In server/client architectures, the program at the other side may not be an authorised client and the client's server may not be an authorised server. Even when they are, a man-in-the-middle attack could compromise communications.
Often the easiest way to break the security of a client/server system is not to go head on to the security mechanisms, but instead to go around them. A man in the middle attack is a simple example of this, because you can use it to collect details to impersonate a user. Which is why it is important to consider encryption, hashing, and other security mechanisms in your design to ensure that information collected from a potential attacker won't allow access.
Another key feature to client-server security design is good coding practices. For example, following a known software design structure, such as client and broker, can help in designing a well-built structure with a solid foundation. Furthermore, if the software is to be modified in the future, it is even more important that it follows a logical foundation of separation between the client and server. This is because if a programmer comes in and cannot clearly understand the dynamics of the program, they may end up adding or changing something that can add a security flaw. Even with the best design, this is always a possibility, but the better the standardization of the design, the less chance there is of this occurring.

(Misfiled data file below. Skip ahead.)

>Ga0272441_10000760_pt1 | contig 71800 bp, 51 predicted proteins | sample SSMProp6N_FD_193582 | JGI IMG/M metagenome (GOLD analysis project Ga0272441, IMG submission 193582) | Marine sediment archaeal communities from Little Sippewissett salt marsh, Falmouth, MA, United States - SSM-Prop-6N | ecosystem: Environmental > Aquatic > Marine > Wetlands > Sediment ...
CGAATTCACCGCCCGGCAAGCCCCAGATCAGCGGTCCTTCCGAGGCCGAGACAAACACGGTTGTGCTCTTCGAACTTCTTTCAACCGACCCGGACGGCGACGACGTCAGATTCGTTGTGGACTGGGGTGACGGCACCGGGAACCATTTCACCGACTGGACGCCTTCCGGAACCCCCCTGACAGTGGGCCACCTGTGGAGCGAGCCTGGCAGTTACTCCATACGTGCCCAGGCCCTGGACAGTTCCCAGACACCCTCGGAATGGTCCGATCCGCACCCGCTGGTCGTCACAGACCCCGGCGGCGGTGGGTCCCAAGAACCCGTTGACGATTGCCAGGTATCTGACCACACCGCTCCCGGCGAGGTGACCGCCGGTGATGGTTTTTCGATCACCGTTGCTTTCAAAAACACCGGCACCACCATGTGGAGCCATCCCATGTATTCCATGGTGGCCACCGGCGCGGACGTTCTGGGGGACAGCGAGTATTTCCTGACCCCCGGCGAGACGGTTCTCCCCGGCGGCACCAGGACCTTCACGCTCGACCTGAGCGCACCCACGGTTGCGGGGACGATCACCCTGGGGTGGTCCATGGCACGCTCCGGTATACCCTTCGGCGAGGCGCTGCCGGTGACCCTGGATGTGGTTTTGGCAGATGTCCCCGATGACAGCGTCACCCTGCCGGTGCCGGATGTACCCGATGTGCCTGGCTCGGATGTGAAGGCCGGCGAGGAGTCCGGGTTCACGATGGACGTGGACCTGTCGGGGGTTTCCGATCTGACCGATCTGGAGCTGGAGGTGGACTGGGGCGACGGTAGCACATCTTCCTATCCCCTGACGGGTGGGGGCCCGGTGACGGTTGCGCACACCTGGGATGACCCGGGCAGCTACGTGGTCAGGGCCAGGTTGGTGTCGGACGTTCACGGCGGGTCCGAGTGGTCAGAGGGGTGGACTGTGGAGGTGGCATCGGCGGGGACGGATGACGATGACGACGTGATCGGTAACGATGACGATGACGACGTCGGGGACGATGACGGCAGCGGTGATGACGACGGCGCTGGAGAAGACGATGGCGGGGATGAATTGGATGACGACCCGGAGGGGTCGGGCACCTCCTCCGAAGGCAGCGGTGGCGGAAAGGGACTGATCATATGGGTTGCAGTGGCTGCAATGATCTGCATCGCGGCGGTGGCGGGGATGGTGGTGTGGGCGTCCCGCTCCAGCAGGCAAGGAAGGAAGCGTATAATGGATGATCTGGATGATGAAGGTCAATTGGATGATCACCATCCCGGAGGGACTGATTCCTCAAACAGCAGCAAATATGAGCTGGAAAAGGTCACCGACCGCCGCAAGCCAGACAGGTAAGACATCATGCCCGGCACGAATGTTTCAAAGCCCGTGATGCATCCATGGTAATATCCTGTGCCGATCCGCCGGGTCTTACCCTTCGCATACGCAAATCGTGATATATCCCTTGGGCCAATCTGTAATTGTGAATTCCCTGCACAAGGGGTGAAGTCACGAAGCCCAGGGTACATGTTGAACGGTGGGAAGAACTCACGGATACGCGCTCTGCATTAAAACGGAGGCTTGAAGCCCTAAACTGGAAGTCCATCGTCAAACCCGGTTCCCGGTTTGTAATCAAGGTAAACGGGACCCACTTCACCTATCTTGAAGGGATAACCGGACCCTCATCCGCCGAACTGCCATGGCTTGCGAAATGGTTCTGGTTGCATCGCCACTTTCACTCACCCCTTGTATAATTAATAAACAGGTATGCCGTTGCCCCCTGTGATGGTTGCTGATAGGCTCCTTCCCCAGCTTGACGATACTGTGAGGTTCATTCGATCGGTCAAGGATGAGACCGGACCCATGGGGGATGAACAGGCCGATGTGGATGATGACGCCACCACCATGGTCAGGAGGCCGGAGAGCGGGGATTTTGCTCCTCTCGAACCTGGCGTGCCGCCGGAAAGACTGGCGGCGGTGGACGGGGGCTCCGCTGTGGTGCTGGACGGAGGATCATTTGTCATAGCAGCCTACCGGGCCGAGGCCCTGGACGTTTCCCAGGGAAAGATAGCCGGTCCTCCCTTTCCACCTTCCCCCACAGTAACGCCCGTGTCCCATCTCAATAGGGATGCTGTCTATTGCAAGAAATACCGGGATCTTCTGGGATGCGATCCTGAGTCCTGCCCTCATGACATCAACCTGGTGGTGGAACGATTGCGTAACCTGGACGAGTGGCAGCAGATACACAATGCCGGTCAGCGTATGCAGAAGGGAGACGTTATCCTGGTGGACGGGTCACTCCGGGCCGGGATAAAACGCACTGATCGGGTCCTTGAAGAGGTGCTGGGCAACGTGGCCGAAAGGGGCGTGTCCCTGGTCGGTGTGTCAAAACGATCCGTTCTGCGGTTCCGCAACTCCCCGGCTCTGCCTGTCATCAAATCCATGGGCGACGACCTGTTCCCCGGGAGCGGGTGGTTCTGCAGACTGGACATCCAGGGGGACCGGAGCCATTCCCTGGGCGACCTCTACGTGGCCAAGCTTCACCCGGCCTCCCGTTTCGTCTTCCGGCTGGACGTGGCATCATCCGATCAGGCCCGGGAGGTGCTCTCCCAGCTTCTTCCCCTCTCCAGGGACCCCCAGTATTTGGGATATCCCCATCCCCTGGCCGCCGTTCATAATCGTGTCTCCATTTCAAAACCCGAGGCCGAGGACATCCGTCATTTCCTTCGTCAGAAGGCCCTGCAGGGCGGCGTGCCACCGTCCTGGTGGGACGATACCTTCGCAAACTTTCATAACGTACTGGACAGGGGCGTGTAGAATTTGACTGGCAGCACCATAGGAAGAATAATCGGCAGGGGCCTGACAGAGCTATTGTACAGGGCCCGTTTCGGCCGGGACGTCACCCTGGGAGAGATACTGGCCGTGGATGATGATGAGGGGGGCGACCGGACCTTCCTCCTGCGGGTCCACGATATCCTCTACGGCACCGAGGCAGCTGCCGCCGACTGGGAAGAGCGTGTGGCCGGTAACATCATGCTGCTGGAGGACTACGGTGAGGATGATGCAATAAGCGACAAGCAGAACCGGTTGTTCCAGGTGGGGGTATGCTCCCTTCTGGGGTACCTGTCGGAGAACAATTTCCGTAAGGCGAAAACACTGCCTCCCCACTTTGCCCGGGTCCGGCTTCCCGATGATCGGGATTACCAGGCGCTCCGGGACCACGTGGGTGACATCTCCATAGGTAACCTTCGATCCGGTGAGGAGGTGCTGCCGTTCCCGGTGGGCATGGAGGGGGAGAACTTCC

- "A Catalog of Security Architecture Weaknesses". 2017 IEEE International Conference on Software Architecture (ICSA). doi:10.1109/ICSAW.2017.25.
- Manning (2019). Secure By Design. ISBN 9781617294358.
- "Growing a pattern language (for security)". Onward! 2012: Proceedings of the ACM International Symposium on New Ideas, New Paradigms, and Reflections on Programming and Software: 139–158. October 2012. doi:10.1145/2384592.2384607.
- Dougherty, Chad; Sayre, Kirk; Seacord, Robert C.; Svoboda, David; Togashi, Kazuya (October 2009). "Secure Design Patterns". doi:10.1184/R1/6583640.v1. Cite journal requires
- "ETSI TS 103 645" (PDF).
- "Policy paper: Proposals for regulating consumer smart product cyber security - call for views".
- Computer security
- Cyber security standards
- Multiple Independent Levels of Security
- Secure by default
- Security through obscurity
- Software Security Assurance
- Secure Programming for Linux and Unix HOWTO
- Secure UNIX Programming FAQ
- Top 10 Secure Coding Practices
- Security by Design Principles